South Florida job-seekers today not only face the best job market in a decade, but also have new opportunities with employers that are adding remote workers locally and nationally.

Recent data is showing explosive growth in what are known as remote and flexible jobs, which involve either different work locations or varying work hours. Flexible jobs increased by 20 percent in 2017, according to online job board currently has listings for remote workers located in Florida from large employers including Xerox, UnitedHealth Group, PricewaterhouseCoopers and Thermo Fisher Scientific, as well as many smaller companies.

The fastest-growing flexible jobs are for: physician’s assistants, nurse practitioners, physical therapist assistants, software developers, mathematicians, medical assistants, occupational therapy assistants, information security analysts, genetic counselors, research analysts and post-secondary health specialty teachers, according to FlexJobs.

Employers say they are hiring remote workers because of the tight labor market — low unemployment and more jobs available — in the region. For workers, remote jobs provide new options for work and lifestyle.

“The whole concept of proving face-time in the office is not necessarily needed like it was in the ’80s and ’90s,” said Chris Pyle, CEO of Champion Solutions Group in Boca Raton, which hires remote workers in technology, sales and marketing.

The tech services company employs 70 workers in Boca Raton, and another 40 elsewhere in Florida, as well as in Georgia, North Carolina and Ohio.

“The majority of work that we do we’re in front of customers. Getting back in the car and driving back to [headquarters] doesn’t make any sense,” Pyle said.

Other South Florida employers that offer remote jobs include Ultimate Software in Weston, which specializes in human resources software; WoundTechin Hollywood, which hires remote nurse practitioners and physician assistants; and NCCI in Boca Raton, a worker’s compensation insurance data firm where many employees work one to two days a week at home; and e-Builder, a Plantation-based construction software company where about 30 percent of the work force is remote.

Pamela Gottlieb had just joined e-Builder last March, when her husband, Jack, was offered a job in Knoxville, Tenn., where they were building their dream home near the mountains. The couple, in their early 50s and not ready to retire, had to both secure jobs to make the move work, so Gottlieb inquired about continuing her role as a business analyst. She said e-Builder made the transition easy.

“The company didn’t have any other employees in Tennessee at the time, but they were very willing to explore what it would take to get health-care benefits in the area. In a short amount of time, I got the green light,” she said.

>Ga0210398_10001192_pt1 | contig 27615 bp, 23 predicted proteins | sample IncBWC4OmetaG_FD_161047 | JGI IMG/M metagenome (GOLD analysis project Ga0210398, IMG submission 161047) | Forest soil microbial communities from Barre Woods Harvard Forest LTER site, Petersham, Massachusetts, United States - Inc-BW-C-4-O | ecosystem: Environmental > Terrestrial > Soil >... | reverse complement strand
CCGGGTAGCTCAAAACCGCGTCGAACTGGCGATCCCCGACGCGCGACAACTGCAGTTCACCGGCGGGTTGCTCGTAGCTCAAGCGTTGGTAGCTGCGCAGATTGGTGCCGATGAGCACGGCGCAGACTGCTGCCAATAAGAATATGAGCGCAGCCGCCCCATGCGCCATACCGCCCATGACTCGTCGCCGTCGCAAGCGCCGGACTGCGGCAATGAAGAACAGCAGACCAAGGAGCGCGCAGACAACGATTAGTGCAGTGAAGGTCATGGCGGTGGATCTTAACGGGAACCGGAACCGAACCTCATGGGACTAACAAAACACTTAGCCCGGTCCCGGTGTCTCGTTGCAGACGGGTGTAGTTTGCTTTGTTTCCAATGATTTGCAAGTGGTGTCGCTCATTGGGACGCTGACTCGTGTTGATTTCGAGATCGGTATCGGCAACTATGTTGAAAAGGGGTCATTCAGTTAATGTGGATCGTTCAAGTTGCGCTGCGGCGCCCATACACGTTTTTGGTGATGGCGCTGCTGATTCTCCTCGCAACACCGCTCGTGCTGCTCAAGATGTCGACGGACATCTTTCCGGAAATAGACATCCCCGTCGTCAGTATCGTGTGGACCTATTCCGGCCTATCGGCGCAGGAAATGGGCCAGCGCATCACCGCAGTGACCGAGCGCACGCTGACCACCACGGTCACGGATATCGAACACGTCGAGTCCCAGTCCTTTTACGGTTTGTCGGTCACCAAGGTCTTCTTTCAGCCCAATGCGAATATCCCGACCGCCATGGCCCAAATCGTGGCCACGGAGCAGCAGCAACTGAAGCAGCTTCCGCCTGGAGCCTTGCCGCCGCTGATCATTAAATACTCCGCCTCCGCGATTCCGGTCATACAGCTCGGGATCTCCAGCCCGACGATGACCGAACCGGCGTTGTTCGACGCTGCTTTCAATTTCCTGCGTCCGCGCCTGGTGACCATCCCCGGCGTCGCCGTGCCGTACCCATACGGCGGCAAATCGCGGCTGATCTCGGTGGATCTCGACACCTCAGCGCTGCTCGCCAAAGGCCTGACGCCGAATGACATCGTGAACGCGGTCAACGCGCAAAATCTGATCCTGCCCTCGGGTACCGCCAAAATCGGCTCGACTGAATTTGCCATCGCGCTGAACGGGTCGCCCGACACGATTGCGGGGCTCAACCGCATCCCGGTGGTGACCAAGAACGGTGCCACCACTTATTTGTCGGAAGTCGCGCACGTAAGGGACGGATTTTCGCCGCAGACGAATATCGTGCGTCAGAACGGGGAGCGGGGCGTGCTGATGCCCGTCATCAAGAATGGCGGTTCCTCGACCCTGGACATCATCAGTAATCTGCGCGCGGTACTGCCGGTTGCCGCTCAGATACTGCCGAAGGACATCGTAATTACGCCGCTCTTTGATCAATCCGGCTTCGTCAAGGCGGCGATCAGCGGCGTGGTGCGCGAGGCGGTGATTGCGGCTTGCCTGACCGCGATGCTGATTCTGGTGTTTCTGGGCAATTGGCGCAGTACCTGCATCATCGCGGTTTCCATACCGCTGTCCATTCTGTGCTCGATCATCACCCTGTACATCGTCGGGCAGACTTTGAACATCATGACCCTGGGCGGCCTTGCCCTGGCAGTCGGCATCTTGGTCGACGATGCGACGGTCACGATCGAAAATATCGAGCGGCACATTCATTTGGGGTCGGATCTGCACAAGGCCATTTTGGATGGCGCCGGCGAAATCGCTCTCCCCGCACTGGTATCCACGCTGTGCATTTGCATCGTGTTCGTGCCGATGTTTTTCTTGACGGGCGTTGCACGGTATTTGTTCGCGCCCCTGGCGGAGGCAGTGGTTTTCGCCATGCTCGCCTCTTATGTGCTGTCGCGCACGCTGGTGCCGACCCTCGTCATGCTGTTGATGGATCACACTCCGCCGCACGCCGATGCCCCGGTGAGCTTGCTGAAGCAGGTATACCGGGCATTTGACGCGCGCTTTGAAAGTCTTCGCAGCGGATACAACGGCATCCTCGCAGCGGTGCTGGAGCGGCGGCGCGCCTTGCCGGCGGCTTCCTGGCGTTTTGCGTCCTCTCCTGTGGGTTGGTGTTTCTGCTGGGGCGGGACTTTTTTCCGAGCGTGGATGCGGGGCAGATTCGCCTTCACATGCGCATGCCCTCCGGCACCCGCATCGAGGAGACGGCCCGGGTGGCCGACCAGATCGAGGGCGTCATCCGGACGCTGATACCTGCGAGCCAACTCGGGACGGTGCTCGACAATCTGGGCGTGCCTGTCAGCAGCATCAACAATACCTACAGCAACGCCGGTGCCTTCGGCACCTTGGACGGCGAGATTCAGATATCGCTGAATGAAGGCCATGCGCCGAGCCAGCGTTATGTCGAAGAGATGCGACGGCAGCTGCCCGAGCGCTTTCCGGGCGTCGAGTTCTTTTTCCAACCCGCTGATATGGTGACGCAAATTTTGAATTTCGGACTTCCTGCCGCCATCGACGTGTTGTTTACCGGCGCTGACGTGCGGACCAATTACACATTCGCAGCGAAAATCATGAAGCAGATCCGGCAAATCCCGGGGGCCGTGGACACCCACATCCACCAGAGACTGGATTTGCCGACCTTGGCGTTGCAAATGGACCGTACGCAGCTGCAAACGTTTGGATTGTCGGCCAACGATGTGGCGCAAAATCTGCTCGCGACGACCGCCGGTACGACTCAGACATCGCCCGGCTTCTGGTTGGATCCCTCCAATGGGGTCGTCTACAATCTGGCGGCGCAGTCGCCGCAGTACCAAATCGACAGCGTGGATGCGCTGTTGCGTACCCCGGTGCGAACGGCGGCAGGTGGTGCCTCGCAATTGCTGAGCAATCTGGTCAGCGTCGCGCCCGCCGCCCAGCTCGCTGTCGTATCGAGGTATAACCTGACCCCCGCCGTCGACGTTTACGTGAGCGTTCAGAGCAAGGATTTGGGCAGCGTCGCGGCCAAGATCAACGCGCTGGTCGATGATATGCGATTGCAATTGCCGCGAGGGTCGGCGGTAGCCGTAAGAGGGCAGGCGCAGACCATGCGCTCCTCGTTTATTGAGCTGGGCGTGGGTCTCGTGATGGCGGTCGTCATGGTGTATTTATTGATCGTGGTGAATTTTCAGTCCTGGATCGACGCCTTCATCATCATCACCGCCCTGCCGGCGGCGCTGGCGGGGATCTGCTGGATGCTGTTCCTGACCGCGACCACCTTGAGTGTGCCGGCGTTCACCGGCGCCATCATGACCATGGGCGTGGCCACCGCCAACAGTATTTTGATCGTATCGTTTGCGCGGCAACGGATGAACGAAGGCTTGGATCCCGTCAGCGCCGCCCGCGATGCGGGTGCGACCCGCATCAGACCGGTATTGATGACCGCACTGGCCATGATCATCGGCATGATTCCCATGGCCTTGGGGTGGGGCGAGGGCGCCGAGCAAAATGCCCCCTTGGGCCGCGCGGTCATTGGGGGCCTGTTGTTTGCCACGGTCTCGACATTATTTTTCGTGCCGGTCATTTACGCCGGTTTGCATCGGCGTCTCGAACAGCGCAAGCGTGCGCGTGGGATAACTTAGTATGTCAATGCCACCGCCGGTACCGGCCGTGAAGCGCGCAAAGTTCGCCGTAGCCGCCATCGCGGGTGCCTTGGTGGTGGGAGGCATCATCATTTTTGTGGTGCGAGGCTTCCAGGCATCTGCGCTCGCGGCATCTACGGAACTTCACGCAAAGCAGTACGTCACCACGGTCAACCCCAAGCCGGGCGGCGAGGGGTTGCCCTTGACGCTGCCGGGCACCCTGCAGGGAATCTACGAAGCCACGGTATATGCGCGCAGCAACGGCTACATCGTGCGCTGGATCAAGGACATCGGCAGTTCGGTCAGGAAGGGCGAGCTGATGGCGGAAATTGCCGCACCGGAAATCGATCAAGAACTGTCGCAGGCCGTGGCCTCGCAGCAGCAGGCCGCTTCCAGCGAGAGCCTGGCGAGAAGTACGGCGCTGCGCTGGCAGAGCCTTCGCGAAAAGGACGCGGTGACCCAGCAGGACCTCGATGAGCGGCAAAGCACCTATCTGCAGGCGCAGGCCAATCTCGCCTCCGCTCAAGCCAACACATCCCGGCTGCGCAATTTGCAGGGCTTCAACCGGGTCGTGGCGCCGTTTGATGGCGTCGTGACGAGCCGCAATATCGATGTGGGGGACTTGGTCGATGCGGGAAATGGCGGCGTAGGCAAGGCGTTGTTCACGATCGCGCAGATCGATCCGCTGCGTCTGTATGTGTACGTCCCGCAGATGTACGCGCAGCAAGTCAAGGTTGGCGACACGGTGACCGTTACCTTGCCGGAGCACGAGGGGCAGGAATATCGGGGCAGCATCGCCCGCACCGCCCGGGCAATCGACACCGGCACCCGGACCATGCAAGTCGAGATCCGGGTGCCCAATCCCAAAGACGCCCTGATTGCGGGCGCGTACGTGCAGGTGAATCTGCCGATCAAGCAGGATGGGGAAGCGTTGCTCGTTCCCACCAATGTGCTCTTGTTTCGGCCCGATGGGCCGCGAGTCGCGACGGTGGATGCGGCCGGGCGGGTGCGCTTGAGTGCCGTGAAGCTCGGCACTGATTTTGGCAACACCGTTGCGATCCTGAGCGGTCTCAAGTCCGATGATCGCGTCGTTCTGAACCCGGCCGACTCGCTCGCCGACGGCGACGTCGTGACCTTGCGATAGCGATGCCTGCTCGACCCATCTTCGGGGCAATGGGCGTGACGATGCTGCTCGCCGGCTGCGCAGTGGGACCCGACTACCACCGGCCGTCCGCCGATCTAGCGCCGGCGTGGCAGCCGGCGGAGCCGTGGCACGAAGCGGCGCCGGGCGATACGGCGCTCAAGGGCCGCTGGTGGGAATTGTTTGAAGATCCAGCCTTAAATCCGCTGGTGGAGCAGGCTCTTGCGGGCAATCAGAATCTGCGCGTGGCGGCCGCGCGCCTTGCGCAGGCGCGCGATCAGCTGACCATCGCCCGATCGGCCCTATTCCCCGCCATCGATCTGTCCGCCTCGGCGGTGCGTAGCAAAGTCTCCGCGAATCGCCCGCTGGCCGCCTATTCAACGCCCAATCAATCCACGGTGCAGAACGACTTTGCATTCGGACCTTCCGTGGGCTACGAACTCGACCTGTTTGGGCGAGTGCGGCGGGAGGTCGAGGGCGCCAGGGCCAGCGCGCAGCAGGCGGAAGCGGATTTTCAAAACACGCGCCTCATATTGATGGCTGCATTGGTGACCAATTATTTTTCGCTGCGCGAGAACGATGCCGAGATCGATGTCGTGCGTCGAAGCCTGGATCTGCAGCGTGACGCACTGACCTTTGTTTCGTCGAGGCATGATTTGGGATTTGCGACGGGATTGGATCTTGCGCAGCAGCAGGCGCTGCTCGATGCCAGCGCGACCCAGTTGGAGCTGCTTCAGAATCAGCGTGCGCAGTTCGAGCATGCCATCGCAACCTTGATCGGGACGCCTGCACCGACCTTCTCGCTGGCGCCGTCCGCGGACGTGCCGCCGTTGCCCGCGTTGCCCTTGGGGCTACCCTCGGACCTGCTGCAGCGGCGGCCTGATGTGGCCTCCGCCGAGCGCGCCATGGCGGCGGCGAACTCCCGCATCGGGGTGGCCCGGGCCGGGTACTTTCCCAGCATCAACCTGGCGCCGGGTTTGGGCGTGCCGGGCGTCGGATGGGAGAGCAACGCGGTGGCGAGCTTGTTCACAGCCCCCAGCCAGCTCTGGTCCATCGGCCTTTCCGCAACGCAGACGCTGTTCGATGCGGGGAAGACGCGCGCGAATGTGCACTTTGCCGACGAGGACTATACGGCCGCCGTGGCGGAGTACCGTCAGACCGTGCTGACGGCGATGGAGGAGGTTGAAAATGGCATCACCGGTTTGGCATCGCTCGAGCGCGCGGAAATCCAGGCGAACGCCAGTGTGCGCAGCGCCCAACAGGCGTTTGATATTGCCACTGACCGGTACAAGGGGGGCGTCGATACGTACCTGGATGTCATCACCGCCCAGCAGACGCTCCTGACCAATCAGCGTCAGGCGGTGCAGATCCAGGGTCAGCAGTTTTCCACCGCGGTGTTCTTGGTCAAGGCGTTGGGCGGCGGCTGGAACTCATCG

And e-Builder didn’t have to find and train a new employee for the job.

A new survey by Fort Lauderdale-based Citrix Systems, which provides tools for remote workers, says 69 percent of office workers regularly work remotely, and that many of them prefer the lifestyle.

Of those surveyed, 40 percent said they would turn down a job if the company didn’t offer a flexible work environment, according to Citrix’s survey last fall of 1,300 office professionals by independent research firm Wakefield Research.

Quick company growth is prompting e-Builder and Champion Solutions to hire more remote workers, as well as adding to their local work force.

e-Builder is seeing its business boom as construction projects expand nationwide in the economic recovery. To stay ahead of the growth, e-Builder plans to hire 50 new employees by March, which would bring its work force up to 270. The search will be broad-based.

“We hire wherever the talent is,” said Ron Antevy, CEO of e-Builder.

Antevy said e-Builder has had the most success in hiring workers for remote jobs who have previously worked in the field or at home. “People who have worked in an office all their life, they get lonely and they disconnect,” he said.

Gottlieb said e-Builder “executives make a conscious effort to stay connected, including a weekly email from the CEO. There’s also a monthly employee meeting with live feed.”

She said remote employees are also flown in twice a year to meet with colleagues.

Steve Harper, a client account manager for Champion Solutions, said the company gives him the tools to work well at home or in the field. That includes meetings that keep him up-to-date, training sessions online, videoconferencing with co-workers, and an intranet that provides company information.

“You don’t feel like you’re on an island,” said Harper, who lives in St. Petersburg.

Champion “does a good job of making you a part of the group,” he said.

Harper said Champion also gave him $400 to set up a home office and pays a portion of his cellphone and internet service bills, as well as for the Verizon Jetpack MiFi that helps him connect quickly and securely at places like Starbucks and Panera Bread when he works in the field.

Now that he has worked remotely for more than five years, Harper said he prefers it. With a 9-month-old daughter, the flexibility of his position allows him to lend a helping hand at home.

“There are way too many benefits” to remote work, Harper said. “I thrive upon it. I think I work much harder.”